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I'm trying to solve a string matching problem with regexes. I need to match URLs of this form:


And I need to "reject" URL of this form:


The trailing '/' is obviously optional.

So basically:

  • After the hostname, there can be 2 or 3 groups, and if in the second one is equal to "sets", then the regex should not match.
  • "sets" can be contained anywhere else in the URL
  • "sets" needs to be an exact match

What I came up so far is http(s)?://(www\.)?soundcloud\.com/.+/(?!sets)\b(/.+)?, which fails.

Any suggestions? Are there any libraries that would simplify the task (for example, making trailing slashes optional)?

share|improve this question
Should http://soundcloud.com//okapi23/dont-turn-your-back/ match or not? –  Mark Byers Oct 23 '12 at 14:02
Definitely not, there should always be at least 1 word character between slashes. –  asymmetric Oct 23 '12 at 14:04
What about a .? Should this match http://soundcloud.com/./okapi23/dont-turn-your-back/? –  Mark Byers Oct 23 '12 at 14:05
No, just word characters, i.e. [a-zA-Z0-9_] –  asymmetric Oct 23 '12 at 14:06
What about a hyphen? Should this match http://soundcloud.com/-/okapi23/dont-turn-your-back/? I ask because your examples contain hyphens. –  Mark Byers Oct 23 '12 at 14:08

3 Answers 3

up vote 4 down vote accepted

Assuming that the OP wants to test to see if a given string contains a URL which meets the following requirements:

  • URL scheme must be either http: or https:.
  • URL authority must be either //soundcloud.com or //www.soundcloud.com.
  • URL path must exist and must contain 2 or 3 path segments.
  • The second path segment must not be: "sets".
  • Each path segment must consist of one or more "words" consisting of only alphanumeric characters ([A-Za-z0-9]) and multiple words are separated by exactly one dash or underscore.
  • The URL must have no query or fragment component.
  • The URL path may end with an optional "/".
  • The URL should match case insensitively.

Here is a tested JavaScript function (with a fully commented regex) which does the trick:

function isValidCustomUrl(text) {
    /* Here is the regex commented in free-spacing mode:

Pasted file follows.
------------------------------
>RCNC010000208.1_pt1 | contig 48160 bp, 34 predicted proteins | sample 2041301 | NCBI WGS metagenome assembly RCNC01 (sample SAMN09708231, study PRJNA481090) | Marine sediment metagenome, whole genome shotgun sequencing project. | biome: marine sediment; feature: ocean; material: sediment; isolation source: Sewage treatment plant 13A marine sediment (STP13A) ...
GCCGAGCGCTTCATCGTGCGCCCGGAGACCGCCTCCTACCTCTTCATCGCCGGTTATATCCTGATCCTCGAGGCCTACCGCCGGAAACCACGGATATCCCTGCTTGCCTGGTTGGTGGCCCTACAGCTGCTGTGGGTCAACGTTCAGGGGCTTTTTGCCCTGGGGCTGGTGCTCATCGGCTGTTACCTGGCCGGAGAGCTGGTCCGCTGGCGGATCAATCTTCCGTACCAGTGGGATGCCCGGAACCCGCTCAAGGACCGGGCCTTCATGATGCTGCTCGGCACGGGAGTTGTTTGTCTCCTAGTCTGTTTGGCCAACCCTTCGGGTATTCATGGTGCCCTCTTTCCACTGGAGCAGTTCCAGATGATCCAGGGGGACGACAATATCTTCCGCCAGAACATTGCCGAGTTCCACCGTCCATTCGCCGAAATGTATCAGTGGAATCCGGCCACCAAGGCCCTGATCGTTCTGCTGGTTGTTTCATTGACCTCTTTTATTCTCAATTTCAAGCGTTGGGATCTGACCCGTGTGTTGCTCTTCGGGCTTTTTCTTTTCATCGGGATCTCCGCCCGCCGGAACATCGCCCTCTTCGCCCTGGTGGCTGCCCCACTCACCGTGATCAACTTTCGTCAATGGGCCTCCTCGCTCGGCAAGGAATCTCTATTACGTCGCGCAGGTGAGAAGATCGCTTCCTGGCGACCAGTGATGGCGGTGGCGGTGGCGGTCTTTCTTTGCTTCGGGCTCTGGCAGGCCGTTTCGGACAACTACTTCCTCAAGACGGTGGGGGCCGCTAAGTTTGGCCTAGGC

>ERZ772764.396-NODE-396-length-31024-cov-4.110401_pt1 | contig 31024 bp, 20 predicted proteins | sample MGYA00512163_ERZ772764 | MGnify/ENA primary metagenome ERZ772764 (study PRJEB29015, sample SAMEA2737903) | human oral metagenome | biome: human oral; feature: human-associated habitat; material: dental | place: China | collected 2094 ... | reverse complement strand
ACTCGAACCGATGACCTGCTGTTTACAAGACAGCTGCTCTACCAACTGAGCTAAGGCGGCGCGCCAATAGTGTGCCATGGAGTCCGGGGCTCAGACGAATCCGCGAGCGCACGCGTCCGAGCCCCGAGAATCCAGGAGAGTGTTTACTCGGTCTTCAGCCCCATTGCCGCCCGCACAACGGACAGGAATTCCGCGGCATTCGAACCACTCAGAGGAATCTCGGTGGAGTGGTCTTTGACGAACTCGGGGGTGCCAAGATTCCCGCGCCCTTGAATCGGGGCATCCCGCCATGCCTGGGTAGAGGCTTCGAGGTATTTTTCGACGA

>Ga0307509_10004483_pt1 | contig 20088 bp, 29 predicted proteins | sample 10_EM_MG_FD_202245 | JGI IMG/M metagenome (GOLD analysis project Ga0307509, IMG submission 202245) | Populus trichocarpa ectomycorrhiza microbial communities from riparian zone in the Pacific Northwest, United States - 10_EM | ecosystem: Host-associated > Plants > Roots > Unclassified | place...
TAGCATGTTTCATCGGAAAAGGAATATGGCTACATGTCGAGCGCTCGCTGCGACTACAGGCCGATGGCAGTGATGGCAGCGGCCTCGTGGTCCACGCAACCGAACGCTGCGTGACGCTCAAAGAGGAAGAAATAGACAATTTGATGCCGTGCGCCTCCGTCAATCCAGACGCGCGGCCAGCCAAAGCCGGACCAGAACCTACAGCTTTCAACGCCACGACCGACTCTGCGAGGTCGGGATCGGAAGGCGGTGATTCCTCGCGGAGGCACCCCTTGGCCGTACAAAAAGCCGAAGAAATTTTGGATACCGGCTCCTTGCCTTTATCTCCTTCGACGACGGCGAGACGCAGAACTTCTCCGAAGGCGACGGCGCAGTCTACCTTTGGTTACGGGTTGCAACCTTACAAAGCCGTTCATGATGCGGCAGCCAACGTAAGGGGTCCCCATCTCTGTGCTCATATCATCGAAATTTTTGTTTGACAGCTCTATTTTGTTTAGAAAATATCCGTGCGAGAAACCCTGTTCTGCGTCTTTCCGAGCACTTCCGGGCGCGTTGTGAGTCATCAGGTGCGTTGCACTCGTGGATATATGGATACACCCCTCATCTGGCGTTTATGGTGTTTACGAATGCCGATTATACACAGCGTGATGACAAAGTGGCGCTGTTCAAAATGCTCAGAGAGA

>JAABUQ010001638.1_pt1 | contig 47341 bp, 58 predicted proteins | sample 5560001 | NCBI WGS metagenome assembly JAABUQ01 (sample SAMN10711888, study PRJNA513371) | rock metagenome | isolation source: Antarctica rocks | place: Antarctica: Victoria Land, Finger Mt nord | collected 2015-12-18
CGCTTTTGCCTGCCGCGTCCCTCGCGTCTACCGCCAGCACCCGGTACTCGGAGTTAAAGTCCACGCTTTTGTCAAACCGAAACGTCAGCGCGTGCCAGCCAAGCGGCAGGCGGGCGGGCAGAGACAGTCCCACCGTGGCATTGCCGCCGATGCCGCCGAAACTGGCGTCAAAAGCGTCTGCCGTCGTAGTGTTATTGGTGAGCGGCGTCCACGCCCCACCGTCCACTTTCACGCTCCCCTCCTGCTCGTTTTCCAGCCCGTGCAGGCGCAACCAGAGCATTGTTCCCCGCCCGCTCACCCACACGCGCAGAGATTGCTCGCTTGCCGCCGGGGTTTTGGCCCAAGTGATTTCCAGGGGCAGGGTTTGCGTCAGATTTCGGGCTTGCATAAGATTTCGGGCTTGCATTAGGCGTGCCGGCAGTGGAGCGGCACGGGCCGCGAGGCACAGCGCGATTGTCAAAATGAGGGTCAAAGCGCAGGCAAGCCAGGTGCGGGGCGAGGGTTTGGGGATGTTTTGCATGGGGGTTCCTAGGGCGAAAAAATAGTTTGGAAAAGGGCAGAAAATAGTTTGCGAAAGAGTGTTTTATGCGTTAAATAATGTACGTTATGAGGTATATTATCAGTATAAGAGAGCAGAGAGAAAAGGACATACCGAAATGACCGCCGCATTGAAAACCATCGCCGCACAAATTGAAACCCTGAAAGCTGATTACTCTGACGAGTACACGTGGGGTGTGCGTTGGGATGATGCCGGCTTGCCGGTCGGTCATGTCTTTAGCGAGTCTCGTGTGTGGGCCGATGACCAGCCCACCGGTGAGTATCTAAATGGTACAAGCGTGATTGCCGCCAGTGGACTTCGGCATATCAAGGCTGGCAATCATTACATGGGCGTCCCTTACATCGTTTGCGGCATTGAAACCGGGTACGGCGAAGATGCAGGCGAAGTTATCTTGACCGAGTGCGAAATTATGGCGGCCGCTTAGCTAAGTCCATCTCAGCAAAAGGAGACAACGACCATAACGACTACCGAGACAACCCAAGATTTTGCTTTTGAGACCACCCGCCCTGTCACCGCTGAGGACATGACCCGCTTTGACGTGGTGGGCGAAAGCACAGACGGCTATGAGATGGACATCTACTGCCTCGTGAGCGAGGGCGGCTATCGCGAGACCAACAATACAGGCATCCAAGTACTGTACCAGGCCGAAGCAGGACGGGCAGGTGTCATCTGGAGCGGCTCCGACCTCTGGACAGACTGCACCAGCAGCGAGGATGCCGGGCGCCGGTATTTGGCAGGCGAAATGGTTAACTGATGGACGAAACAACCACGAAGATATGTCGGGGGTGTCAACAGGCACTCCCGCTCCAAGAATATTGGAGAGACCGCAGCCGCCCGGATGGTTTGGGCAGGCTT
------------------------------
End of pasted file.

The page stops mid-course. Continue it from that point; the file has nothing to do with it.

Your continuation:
# Match specific URL having non-"sets" 2nd path segment.
    ^                          # Anchor to start of string.
    https?:                    # URL Scheme (http or https).
    //                         # Begin URL Authority.
    (?:www\.)?                 # Optional www subdomain.
    soundcloud\.com            # URL DNS domain.
    /                          # 1st path segment (can be: "sets").
    [A-Za-z0-9]+               # 1st word-portion (required).
    (?:                        # Zero or more extra word portions.
      [-_]                     # only if separated by one - or _.
      [A-Za-z0-9]+             # Additional word-portion.
    )*                         # Zero or more extra word portions.
    (?!/sets(?:/|$))           # Assert 2nd segment not "sets".
    (?:                        # 2nd and 3rd path segments.
      /                        # Additional path segment.
      [A-Za-z0-9]+             # 1st word-portion.
      (?:                      # Zero or more extra word portions.
        [-_]                   # only if separated by one - or _.
        [A-Za-z0-9]+           # Additional word-portion.
      )*                       # Zero or more extra word portions.
    ){1,2}                     # 2nd path segment required, 3rd optional.
    /?                         # URL may end with optional /.
    $                          # Anchor to end of string.
    // Same regex in javascript syntax:
    var re = /^https?:\/\/(?:www\.)?soundcloud\.com\/[A-Za-z0-9]+(?:[-_][A-Za-z0-9]+)*(?!\/sets(?:\/|$))(?:\/[A-Za-z0-9]+(?:[-_][A-Za-z0-9]+)*){1,2}\/?$/i;
    if (re.test(text)) return true;
    return false;
share|improve this answer

Instead of . use [a-zA-Z][\w-]* which means "match a letter followed by any number of letters, numbers, underscores or hyphens".


To get the optional trailing slash, use /?$.

In a Javascript regular expression literal all the forward slashes must be escaped.

share|improve this answer
Thanks for the answer, the Regex works perfectly! Accepting @ridgerunner's answer because it's more detailed. –  asymmetric Oct 23 '12 at 16:27

I suggest you to go with regex pattern

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